The Bisa people are a well-established clan in Zambia. They are one of the first to be mentioned in Lacerda’s journals.
He passed the night of the seventeenth on the bank of the Ruanga (Northern Arangoa) River, which is also passed by boats. During these days his only food was raw millet and beans of sorts. At the Ruanga River ends the nation of the Vaviza (Muizas) and begins that of the Marave.
This quote is from 1798 by Dionizio Rebello Curvo, when describing Lacerda’s journey. The Vaviza (Muizas) are the Bisa. The Marave are the Chewa. The Ruaga or Arangoa is the Luangwa River.
It is estimated that the Bisa left the Luba Empire about the same time as the Bemba, around 1650. They travelled east and found new lands around Lake Bangweulu and beyond. They had no paramount chief so were a loosely-connected tribe through language and customs.
We do not know which other people were living in this region at the time, except for the Batwa. The Batwa were of the Stone Age and lived as hunters and gatherers around Lake Bangweulu. There are several caves with rock paintings in the area and stories of their existence up until the late 1800s in research texts.
The Bisa land was fertile; they had salt and they had iron for making hoes. Life was good for the Bisa people for many years with each Bisa chief operating independently. At some point in their history, some of the Bisa became intrepid traders. The land was wild, distances great, but the Bisa explored and found other peoples with whom to trade.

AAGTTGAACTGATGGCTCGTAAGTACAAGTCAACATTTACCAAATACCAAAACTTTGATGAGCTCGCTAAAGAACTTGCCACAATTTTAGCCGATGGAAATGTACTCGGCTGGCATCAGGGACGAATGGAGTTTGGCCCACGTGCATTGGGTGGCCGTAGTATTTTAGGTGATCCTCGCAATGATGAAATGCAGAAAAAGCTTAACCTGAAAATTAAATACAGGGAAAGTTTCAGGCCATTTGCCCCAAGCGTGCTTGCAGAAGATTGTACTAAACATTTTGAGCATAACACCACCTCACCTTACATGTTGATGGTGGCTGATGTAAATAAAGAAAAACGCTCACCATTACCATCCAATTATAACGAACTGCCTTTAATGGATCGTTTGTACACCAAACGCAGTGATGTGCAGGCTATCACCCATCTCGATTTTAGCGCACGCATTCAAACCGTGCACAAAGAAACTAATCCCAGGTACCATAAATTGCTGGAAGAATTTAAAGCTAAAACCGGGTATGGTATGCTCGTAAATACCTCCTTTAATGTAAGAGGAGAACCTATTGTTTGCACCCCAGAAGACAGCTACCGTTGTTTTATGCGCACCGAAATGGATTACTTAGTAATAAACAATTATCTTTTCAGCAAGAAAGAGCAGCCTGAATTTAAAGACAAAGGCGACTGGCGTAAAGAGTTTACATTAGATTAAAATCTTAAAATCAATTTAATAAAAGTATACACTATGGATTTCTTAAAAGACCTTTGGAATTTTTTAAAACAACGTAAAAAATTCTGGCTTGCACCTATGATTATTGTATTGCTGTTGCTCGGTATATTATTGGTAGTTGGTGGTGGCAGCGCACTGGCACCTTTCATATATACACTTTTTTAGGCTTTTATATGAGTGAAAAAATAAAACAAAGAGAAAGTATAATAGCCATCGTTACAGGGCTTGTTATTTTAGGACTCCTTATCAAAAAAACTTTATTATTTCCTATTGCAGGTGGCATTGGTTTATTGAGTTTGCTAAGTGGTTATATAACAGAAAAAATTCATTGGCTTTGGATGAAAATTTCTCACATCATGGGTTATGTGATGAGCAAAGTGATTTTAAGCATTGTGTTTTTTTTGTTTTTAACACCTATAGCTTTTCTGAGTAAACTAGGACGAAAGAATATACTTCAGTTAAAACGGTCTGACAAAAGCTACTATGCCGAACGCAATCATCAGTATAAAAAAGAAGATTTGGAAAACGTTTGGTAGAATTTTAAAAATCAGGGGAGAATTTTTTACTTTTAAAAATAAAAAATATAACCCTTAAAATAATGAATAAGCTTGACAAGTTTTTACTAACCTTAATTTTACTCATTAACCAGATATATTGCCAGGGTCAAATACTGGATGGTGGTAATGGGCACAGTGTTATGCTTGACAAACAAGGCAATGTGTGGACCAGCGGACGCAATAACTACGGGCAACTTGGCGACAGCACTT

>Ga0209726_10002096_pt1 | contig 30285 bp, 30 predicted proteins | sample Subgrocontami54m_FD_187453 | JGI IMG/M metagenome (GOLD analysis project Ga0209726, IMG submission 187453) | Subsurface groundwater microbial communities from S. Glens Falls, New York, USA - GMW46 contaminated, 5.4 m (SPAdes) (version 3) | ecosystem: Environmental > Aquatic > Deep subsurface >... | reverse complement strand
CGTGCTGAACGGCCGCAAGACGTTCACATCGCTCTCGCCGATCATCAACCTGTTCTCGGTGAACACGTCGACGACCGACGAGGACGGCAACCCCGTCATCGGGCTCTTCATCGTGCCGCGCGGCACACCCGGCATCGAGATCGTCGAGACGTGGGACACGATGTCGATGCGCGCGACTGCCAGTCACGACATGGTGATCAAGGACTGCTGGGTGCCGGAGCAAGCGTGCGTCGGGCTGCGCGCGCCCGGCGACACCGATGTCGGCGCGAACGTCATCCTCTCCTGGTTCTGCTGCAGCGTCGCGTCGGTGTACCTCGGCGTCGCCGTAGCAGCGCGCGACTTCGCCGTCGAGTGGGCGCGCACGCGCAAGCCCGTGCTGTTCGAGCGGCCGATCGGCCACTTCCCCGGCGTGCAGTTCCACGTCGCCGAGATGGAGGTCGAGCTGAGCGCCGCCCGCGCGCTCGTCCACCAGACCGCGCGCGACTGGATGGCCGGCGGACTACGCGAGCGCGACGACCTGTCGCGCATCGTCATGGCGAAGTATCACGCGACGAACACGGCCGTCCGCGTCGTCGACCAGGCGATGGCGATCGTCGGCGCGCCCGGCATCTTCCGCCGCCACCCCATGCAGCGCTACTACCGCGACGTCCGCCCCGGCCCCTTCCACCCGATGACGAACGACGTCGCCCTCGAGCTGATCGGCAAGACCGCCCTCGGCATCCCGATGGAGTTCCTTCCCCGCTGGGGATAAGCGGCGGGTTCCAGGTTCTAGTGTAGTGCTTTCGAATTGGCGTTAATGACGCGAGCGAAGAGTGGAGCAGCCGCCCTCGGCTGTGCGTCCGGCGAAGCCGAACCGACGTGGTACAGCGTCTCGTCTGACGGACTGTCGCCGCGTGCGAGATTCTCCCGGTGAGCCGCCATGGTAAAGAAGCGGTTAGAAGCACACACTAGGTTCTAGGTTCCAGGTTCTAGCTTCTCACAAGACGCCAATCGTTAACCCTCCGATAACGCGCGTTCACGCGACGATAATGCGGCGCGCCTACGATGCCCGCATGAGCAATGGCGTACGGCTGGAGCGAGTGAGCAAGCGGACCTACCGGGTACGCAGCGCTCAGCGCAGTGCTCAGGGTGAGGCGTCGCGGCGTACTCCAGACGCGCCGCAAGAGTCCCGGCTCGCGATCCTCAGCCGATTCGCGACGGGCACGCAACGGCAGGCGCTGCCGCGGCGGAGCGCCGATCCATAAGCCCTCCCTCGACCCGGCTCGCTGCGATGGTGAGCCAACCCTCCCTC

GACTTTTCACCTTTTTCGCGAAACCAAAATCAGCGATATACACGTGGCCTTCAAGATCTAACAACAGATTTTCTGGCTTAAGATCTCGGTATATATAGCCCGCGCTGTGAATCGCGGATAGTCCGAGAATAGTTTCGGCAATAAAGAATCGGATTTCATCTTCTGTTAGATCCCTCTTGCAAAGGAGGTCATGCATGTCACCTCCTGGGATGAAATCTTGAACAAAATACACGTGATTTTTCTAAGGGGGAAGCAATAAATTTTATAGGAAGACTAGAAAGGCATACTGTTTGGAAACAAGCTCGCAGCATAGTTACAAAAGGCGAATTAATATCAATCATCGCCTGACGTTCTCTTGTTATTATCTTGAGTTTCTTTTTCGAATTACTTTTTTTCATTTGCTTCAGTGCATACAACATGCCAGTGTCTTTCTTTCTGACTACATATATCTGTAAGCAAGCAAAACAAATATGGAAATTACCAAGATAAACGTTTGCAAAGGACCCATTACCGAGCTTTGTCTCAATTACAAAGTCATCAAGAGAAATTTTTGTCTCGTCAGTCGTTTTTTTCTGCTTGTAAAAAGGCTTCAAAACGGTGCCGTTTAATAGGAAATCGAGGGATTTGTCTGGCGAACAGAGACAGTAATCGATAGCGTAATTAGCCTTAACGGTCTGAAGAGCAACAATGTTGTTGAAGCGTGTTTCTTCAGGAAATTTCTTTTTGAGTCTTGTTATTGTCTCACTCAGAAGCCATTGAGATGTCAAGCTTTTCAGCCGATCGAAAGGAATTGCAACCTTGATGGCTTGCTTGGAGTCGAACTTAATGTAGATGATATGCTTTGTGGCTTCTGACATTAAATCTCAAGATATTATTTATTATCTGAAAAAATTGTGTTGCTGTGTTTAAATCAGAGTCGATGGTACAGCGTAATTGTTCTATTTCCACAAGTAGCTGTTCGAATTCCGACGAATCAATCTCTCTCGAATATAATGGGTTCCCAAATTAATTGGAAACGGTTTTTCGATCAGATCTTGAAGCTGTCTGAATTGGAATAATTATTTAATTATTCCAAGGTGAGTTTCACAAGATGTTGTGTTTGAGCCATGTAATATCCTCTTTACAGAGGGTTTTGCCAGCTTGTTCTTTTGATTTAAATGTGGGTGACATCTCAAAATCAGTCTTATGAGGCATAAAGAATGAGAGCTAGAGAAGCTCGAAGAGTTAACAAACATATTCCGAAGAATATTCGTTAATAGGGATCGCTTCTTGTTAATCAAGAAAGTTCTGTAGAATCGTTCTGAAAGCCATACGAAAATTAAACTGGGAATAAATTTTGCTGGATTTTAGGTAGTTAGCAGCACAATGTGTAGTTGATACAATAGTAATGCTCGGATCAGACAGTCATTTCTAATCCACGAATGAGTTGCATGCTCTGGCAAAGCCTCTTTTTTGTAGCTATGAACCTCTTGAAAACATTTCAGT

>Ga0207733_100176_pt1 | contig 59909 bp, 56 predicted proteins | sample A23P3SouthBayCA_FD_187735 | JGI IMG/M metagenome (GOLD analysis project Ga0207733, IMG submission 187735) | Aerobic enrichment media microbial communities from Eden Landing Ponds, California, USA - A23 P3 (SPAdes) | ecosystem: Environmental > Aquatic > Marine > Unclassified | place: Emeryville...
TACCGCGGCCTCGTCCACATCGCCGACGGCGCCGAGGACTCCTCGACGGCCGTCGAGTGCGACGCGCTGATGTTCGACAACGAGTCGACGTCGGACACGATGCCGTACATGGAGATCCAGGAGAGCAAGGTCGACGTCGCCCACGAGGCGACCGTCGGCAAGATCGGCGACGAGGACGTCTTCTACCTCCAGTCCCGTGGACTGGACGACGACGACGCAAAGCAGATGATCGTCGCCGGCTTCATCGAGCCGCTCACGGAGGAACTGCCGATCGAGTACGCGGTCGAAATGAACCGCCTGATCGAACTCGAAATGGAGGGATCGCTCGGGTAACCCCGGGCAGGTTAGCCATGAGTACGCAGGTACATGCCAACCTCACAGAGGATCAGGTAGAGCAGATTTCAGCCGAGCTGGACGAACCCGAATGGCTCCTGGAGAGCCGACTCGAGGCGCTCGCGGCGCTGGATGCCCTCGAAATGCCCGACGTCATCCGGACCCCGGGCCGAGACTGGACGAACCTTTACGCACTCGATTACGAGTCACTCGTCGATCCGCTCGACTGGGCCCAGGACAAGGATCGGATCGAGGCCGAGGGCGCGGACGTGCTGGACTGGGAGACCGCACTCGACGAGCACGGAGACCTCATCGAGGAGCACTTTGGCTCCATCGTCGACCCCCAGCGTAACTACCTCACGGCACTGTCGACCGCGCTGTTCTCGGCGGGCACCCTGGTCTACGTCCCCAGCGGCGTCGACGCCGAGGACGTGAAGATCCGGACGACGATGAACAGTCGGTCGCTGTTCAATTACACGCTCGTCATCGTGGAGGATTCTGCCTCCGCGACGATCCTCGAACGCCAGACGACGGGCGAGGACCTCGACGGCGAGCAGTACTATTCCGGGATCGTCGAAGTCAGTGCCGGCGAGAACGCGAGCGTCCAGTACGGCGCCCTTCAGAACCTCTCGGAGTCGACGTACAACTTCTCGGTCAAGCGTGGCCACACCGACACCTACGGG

To the northwest the Kazembe Lunda had arrived around Lake Mweru in around 1700. These Lunda had good trade routes through the original Lunda Empire in the Congo basin under Mwato Yamvo, so trade was easily organised. The Bisa then became the intermediaries between the Kazembe Lunda and the Portuguese along the Zambezi River.
Pedro Joao Baptista, from Angola and of Portuguese descent, visited Kazembe’s Lunda kingdom around 1810. Here is a quote from Baptista: The trade of Cazembe’s country consists of ivory, slaves, green-stones, and copper bars, which they sell to the travellers from Tete and Senna, and to the blacks of the Huiza (Bisa) nation, who are established on the road to Tete … Colonist travellers from Tete and Senna give for each slave they buy in Cazembe’s land at the present time five Indian sheetings, and for ivory six of seven sheetings and other extra articles for every large tusk, as Cazembe’s people understand that ivory is more valued in Tete than slaves.
While trade from Kazembe’s Lunda was continuing with the Portuguese to the south, the Swahili were also increasing their trade with Kazembe’s Lunda to the north. The Swahili used the Bemba as intermediaries. The Bisa traders, being an enterprising people, had also decided to trade with the Yao from present-day Malawi. The Yao were another Muslim tribe, having been converted by the Arabs along the coast.
The Bemba became organised under their king, Chitimukulu, but the Bisa did not. The Bisa continued under their old system of a loosely-connected clan, linked through language and traditions, but never came together under one paramount chief. Because of this, the Bemba easily infiltrated and took command of Bisa areas. As trade from the coast increased, so did the power of the Bemba to the detriment of the Bisa trade. Some of the trade routes that the Bisa had built up over the years became unsafe to travel because of the Bemba raiding.
Eventually the British came in around 1890 and, 10 years later, the trading in slaves had ended. The Bisa people, being mostly fishermen, farmers, salt-makers and iron-makers continued in their daily routine, and the traders of that nation returned to their village ways.